All,

The survey has turned out to be very useful.  I should have done this last time around.  We have 19 responses so far.  I get a nice summary page with charts and graphs that I have not yet figured out how to share publicly.  However, I can share the raw survey data as a spreadsheet:

https://docs.google.com/spreadsheet/ccc?key=0AsEuc9L4zrBodEl5Yk1WdG15VEpCQWRCeGdmOUtFY2c#chart

We should wait a few days to let more people respond, but the initial count for question 1 (would you like to see VXL migrate from subversion to git?) is 

13 - Yes
2 - Maybe
1 - No
3 - Don't care

I'll address some initial concerns from the survey.  

Ian is concerned about maintaining existing VXL history and approaches to navigate history to investigate regressions.  If we convert to git we will maintain all existing VXL history including tags.  I believe old SVN revision numbers will be encoded in the commit messages.  Brad King will do the conversion.  He is a git guru and has done this conversion for several other big projects.  Brad also did our CVS to SVN conversion and our recent SVN server migration.  As for working with history to find regressions, git has powerful tools to help with this (e.g. git bisect).  However, you are correct that it will take some time to get used to this.  Git does require a different mindset than SVN or CVS, but once you get used to it, it's very hard to go back.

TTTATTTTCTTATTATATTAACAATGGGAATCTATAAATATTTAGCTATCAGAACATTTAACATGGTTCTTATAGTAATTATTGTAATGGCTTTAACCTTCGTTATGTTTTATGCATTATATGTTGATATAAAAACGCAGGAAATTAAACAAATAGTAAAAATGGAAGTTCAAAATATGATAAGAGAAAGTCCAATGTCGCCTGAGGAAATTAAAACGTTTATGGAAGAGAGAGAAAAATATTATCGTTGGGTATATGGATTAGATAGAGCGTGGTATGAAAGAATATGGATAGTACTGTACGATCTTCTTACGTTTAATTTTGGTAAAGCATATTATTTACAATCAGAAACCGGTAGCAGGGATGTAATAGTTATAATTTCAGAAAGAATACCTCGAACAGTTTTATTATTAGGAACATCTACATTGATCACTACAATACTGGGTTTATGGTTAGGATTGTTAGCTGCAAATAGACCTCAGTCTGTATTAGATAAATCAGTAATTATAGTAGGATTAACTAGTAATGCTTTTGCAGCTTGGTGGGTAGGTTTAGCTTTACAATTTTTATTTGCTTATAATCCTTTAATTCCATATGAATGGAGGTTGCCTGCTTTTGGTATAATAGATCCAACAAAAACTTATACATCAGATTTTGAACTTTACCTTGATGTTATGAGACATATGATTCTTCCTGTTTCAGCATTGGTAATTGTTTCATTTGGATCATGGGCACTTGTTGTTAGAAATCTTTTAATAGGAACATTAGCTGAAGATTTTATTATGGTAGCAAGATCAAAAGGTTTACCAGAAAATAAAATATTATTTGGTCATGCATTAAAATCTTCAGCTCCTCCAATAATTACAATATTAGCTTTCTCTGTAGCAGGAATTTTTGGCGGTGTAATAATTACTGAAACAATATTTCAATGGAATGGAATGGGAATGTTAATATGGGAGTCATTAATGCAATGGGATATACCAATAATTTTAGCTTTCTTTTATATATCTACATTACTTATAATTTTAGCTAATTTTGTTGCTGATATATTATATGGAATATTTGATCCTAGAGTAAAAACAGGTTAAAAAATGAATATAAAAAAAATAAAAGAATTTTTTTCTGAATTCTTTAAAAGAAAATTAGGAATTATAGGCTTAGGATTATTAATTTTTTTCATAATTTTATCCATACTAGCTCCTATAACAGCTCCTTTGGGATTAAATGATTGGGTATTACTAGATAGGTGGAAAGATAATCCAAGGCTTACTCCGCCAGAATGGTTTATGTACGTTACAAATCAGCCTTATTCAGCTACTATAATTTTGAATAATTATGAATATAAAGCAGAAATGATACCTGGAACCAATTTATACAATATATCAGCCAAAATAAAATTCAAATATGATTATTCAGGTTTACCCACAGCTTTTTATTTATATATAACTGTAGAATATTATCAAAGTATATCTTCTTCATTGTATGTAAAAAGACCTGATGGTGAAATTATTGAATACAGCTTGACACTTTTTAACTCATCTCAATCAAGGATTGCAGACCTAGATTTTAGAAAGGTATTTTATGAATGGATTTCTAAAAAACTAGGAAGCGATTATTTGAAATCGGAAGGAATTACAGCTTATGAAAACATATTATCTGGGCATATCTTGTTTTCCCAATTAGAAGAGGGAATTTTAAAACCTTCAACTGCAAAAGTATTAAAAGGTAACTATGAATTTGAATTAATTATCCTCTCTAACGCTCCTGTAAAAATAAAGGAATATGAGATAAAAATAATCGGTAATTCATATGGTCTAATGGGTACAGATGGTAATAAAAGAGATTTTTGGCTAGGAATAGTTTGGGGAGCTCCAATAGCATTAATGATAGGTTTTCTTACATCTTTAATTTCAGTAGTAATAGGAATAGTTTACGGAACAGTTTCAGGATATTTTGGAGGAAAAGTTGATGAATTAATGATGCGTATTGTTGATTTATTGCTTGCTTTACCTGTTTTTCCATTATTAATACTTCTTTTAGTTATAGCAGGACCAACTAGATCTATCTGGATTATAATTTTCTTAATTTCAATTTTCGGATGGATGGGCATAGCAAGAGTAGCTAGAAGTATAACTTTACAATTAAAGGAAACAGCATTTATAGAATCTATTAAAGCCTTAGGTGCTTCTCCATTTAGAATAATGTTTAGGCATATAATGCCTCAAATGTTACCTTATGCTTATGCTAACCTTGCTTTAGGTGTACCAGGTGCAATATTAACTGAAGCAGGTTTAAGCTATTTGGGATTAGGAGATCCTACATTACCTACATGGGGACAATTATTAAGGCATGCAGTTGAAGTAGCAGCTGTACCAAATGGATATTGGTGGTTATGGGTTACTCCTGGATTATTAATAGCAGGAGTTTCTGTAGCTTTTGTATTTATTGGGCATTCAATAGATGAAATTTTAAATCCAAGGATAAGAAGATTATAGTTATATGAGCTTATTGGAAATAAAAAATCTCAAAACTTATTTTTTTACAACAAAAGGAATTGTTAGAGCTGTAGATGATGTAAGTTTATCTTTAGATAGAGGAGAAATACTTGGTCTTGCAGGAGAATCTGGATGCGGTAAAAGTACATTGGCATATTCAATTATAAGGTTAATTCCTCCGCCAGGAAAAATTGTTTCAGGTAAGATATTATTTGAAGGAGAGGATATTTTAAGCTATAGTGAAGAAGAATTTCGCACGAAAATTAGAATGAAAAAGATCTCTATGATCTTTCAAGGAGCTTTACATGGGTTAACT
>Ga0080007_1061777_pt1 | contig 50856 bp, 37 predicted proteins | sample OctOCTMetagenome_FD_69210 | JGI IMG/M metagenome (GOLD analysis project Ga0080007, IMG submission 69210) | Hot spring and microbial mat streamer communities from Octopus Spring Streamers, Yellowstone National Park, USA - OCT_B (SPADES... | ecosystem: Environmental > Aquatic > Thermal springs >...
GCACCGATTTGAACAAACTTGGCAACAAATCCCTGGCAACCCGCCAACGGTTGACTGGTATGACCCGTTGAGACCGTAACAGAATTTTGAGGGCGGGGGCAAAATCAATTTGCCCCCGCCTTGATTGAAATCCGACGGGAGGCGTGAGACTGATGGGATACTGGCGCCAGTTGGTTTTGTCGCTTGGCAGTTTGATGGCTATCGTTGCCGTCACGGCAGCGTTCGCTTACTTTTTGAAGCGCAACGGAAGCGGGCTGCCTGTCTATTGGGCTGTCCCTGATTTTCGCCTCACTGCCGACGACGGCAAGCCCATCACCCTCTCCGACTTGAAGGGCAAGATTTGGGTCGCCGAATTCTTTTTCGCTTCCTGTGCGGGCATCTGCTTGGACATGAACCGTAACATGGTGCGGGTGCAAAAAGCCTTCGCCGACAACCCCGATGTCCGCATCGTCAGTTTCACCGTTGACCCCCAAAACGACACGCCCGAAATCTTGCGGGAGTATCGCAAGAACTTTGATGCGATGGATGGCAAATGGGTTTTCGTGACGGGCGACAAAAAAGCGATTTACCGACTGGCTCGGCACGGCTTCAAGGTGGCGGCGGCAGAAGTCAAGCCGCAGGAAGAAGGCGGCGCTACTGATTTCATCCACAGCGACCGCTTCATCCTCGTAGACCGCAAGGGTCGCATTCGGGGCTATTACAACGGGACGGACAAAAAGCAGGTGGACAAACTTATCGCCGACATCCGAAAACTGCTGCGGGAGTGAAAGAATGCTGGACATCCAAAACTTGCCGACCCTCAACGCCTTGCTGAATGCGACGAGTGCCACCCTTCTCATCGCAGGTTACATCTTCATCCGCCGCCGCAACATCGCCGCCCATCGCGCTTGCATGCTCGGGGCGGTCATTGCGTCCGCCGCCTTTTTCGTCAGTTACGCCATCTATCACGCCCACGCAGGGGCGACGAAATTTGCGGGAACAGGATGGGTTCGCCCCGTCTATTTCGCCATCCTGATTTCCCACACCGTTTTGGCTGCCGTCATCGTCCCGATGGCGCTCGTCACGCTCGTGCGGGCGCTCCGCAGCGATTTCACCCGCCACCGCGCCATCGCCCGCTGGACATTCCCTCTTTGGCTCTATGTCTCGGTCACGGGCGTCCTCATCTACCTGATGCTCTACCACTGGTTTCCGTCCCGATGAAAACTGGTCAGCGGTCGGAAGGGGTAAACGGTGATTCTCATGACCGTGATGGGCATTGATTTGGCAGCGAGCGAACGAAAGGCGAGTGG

Peter Carr is a VXL user who is looking to become a developer.  Peter is concerned about SourceForge support for features like forking and pull requests used by GitHub which make it easier for non-maintainers to contribute back to projects.  We have not yet worked out the details of our git workflow.  That is another round of discussion after we have decided to adopt git.  However, since git is distributed, one option is to mirror VXL on both SourceForge and GitHub to use features from both services.  This will require further investigation and discussion.

--Matt